A Florida kayaker considers herself twice lucky after the kayak she was paddling in was attacked by a large alligator in the Everglades. Although the waters are swarming with alligators, snakes and other animals, such attacks are very rare.
Sarah Boynton, 52, was paddling the waters of the Arthur R. Marshall Loxahatchee National Wildlife Refuge where gators can get up to 16 feet long when the animal abruptly latched onto her boat.
The experienced kayaker, who got lost while trying to follow a canoe trail in part of the Everglades on Saturday, described how the alligator bit into her inflatable kayak and tried to do a death roll.
'All I remember is looking down and going, "Hmm. That’s a big square head. Hmm. That’s not a small alligator",' Ms. Boynton told ABC News.
Boynton said she couldn't be sure of the animal's size but Asst. Park Manager Rolf Olson said he suspects it may have been an 8- to 10-foot female gator known to hang out in that very same trail with her young.
Because of it being a suspected case of a mother protecting her babies, "We're not going to remove the alligator," he told the Daily news.
Boynton believes that her kayak being an inflatable saved her from a much worse fate. She was quick to thank Gumotex Innova, the manufacturer of her Swing kayak: “I wanted to thank you because as far as I’m concerned, being in an inflatable saved me from potential injury. I think if a gator had hit a hard shell kayak with as much force as it hit my Swing, I would have been tipped into the water. As it was, the other 2 air chambers stayed completely inflated and after the darn gator was done chewing and spinning around with its mouth full of deflated rubber, I was able to paddle quite a distance away and call for help”. The only help immediately available to her was her cellphone, which she frantically used to dial 911.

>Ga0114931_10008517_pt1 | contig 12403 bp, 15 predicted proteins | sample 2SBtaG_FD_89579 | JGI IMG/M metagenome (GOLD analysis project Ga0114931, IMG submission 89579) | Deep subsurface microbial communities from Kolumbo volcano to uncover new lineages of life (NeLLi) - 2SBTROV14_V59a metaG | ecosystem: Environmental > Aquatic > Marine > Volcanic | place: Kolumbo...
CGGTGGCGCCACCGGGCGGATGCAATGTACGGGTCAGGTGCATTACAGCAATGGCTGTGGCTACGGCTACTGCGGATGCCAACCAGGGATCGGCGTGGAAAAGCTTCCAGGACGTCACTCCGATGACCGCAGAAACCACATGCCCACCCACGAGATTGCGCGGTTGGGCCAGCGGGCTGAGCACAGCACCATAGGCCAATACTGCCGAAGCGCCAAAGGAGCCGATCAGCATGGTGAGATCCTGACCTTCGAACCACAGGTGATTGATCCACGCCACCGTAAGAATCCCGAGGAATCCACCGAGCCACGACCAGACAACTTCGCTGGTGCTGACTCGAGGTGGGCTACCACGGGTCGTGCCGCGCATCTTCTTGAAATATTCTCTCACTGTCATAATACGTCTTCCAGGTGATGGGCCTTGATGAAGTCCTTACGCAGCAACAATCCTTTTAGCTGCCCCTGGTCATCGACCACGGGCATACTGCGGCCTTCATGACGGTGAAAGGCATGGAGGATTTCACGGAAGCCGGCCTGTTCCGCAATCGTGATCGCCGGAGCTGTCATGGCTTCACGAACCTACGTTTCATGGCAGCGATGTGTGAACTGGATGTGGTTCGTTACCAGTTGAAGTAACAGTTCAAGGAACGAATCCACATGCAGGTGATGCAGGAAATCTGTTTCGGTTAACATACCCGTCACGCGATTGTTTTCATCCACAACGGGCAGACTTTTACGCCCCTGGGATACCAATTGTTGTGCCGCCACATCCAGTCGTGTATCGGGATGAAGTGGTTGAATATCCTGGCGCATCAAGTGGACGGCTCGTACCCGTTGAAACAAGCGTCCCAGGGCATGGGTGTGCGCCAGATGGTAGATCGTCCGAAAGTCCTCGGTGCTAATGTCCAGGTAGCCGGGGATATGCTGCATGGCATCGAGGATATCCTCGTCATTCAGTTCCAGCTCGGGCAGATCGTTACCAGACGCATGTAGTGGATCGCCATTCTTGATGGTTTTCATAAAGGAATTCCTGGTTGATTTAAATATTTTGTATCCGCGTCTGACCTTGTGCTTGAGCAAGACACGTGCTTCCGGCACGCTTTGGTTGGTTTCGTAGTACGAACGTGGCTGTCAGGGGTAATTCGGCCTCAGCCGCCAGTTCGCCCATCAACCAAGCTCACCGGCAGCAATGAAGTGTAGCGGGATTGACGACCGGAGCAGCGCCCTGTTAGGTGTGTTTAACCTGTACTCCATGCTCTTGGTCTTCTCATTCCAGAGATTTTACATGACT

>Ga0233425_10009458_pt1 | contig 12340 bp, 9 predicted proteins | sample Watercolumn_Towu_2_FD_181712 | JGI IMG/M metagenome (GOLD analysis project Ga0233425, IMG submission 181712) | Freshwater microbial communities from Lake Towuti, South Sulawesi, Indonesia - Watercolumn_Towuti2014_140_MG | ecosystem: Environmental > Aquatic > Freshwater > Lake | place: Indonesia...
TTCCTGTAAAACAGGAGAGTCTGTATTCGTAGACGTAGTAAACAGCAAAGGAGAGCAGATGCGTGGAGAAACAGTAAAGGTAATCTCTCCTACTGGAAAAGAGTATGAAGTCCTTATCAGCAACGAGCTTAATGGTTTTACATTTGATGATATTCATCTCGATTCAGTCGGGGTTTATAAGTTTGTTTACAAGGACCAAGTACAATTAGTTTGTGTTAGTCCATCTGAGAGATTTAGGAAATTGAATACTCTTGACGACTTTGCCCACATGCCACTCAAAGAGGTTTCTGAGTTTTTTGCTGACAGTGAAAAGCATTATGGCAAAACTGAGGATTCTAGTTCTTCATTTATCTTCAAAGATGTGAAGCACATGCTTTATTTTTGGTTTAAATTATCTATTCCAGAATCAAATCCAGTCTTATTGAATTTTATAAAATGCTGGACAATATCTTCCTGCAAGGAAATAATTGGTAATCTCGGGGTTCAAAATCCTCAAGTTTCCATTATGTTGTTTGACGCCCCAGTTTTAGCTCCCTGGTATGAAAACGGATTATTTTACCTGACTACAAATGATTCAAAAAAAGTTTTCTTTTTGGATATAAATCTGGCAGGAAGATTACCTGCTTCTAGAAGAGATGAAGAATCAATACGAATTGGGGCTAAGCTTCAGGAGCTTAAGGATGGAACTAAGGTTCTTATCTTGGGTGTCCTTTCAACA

"There's two very large alligators out here!" Boynton is heard in her desperate call obtained by ABC. “I pulled myself up on top of grass," she told 911, "but as I said, there's two really big alligators in here and I'm just sitting here now."
It took airboats for rescuers to reach Boynton who was estimated to be about a quarter-mile from a popular Lee Road dock. She told ABC she feared she could become trapped overnight if she hadn't had her phone with her or had lost service.
"I got very anxious and was very shaken up because what if I was still out there? I let my primal fear take over," she said.
She believes the alligator attacked because she had paddled near a nest. Lieutenant Geoffrey Wade, who helped rescue the kayaker, said: “She was very panicked, frantic. We told her to calm down.” He added that although they often had to deal with people getting attacked by snakes, gator attacks were not common. “She was very lucky to survive this ordeal,” he commented.
After contacting Gumotex Innova with news of her experience, thanking them for making the quality boat that saved her from a worse outcome and lamenting how much she’d loved the kayak even though she’d only had it for a month, another bit of luck was in store for Sarah. The manufacturer said they would be “replacing the partially eaten boat (despite the fact that attacks by carnivorous predators are not covered by our warranty).”
Sarah will do her best to keep her next Swing far from the jaws of any large predators.